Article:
The dizzying surfeit of news yesterday sorted out into the usual categories: the misery we can do nothing about (natural tempests and the inevitable claims of mortality), and the misery we make. The news from Russia was misery of our own making, more Family of Man-done-screwed-up-again misery. Much of our world, we know, is ordered by passion and pettiness, parochial resentments and simmering rages, and now, once again, adults are carrying dead children from yet another site of our collective human failure. The theologically minded will call this an instance of evil; others will see some imponderable mix of foolishness, neglect, opportunism, miscalculation and criminal hard-heartedness.
Television can stop the world. Not literally, of course, but in its obsessions, in its monomaniacal focus on one subject, it can make everything else seem to go away. Television stopped the world for Ronald Reagan when he left it. The world stopped Sept. 11, 2001, and it didn't restart for weeks. American television didn't banish the Russian children from view, but it didn't stop the world for them either. By evening, ABC led its evening news with the story; CBS decided to glorify the courage of Dan Rather, waiting on the waterfront for stormy weather.
If television stops the world, it does so rarely, and by a calculus that is baffling (Do we have pictures? Do we have experts to talk about those pictures? Are these people really people like us? Do we care?). The still camera, the old-fashioned fix-a-moment-in-time camera, also stops the world, and yesterday, it did so much more effectively.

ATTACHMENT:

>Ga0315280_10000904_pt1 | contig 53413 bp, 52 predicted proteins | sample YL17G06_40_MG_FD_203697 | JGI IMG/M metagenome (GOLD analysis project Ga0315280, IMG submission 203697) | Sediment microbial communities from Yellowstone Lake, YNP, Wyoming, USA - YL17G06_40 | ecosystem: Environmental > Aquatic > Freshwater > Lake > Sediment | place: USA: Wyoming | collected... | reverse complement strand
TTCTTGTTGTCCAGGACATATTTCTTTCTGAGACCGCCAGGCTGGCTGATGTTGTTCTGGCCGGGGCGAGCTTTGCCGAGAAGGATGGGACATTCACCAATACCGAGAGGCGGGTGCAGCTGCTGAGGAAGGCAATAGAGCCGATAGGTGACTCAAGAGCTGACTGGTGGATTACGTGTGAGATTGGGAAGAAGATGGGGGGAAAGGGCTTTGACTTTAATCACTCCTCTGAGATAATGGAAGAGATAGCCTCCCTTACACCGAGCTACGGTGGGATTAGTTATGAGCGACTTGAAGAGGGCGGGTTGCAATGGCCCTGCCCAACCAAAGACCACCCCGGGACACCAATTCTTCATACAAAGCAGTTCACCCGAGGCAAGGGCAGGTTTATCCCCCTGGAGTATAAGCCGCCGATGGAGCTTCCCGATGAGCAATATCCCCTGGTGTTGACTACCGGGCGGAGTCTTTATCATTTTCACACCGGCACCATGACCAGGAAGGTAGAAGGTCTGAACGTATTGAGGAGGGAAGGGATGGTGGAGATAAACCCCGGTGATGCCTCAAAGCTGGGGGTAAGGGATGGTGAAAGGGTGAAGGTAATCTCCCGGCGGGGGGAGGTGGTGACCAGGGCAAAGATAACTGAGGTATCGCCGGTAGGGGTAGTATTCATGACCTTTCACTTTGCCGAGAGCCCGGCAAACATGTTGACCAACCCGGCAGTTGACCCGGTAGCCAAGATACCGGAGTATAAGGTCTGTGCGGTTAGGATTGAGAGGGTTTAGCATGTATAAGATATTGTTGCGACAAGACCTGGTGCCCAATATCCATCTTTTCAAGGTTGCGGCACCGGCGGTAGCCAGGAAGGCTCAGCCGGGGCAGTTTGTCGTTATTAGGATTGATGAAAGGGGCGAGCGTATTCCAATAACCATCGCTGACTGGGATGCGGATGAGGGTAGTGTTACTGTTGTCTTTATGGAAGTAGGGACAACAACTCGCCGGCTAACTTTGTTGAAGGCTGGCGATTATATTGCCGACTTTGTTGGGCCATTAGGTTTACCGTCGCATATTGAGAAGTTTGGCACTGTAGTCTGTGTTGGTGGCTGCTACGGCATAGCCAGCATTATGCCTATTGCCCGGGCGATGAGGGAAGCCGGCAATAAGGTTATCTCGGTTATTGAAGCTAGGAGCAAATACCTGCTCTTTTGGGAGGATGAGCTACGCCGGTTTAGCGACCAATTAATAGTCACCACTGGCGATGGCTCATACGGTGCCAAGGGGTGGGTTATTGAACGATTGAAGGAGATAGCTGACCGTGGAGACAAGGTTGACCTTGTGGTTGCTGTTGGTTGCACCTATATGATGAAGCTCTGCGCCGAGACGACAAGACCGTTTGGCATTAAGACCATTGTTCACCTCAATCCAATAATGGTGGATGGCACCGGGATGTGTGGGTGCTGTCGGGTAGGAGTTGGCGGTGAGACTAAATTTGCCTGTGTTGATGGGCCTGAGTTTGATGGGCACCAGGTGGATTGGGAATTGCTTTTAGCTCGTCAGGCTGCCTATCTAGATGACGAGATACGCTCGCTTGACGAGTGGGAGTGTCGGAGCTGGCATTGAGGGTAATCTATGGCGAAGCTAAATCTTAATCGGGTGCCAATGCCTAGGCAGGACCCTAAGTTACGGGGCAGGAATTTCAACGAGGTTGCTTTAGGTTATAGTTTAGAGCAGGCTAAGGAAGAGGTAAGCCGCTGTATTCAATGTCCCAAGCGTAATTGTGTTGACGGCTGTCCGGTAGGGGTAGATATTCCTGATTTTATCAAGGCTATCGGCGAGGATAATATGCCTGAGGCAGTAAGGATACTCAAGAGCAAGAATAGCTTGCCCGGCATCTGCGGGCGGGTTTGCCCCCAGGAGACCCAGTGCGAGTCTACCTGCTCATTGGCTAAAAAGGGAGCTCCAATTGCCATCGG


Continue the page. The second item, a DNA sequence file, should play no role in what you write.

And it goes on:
Standing out among the many images of children was a recurring look in the face of the men carrying them that suggested a reproach that would shame devils (if you believe in such things). It came from under furrowed brows, the eyes looking up into, or just past, the lens of the camera. It was a look simultaneously far away and immediate. A front-page photograph in the New York Times yesterday caught that look; a front-page photograph in The Washington Post didn't. But one photograph isn't necessarily more true than the other.
People caught in a moment of crisis -- carrying terrified, or in many photos yesterday, gravely injured children -- don't pause to consider the moral failings of mankind and address the camera as if they knew Walker Evans himself was there to register the grief and the bitter censure. The camera catches them thinking who knows what -- but when they seem to look at us, we imagine ourselves in dialogue with them. Any normal person with a dying child in his arms would be looking for an ambulance. But the camera lets us pretend they are saying something more philosophical: How could you? they ask.
It's a photographic conceit that people in pain speak to us, heroically, about that pain, querying us about what it means to be human. It's a conceit of television that the world flows in and through some process that mirrors the average viewer's conscience, is sorted out into what matters and what doesn't. Yesterday, photography, as it always does, was saying too much. But television, which sometimes does better, was definitely saying too little.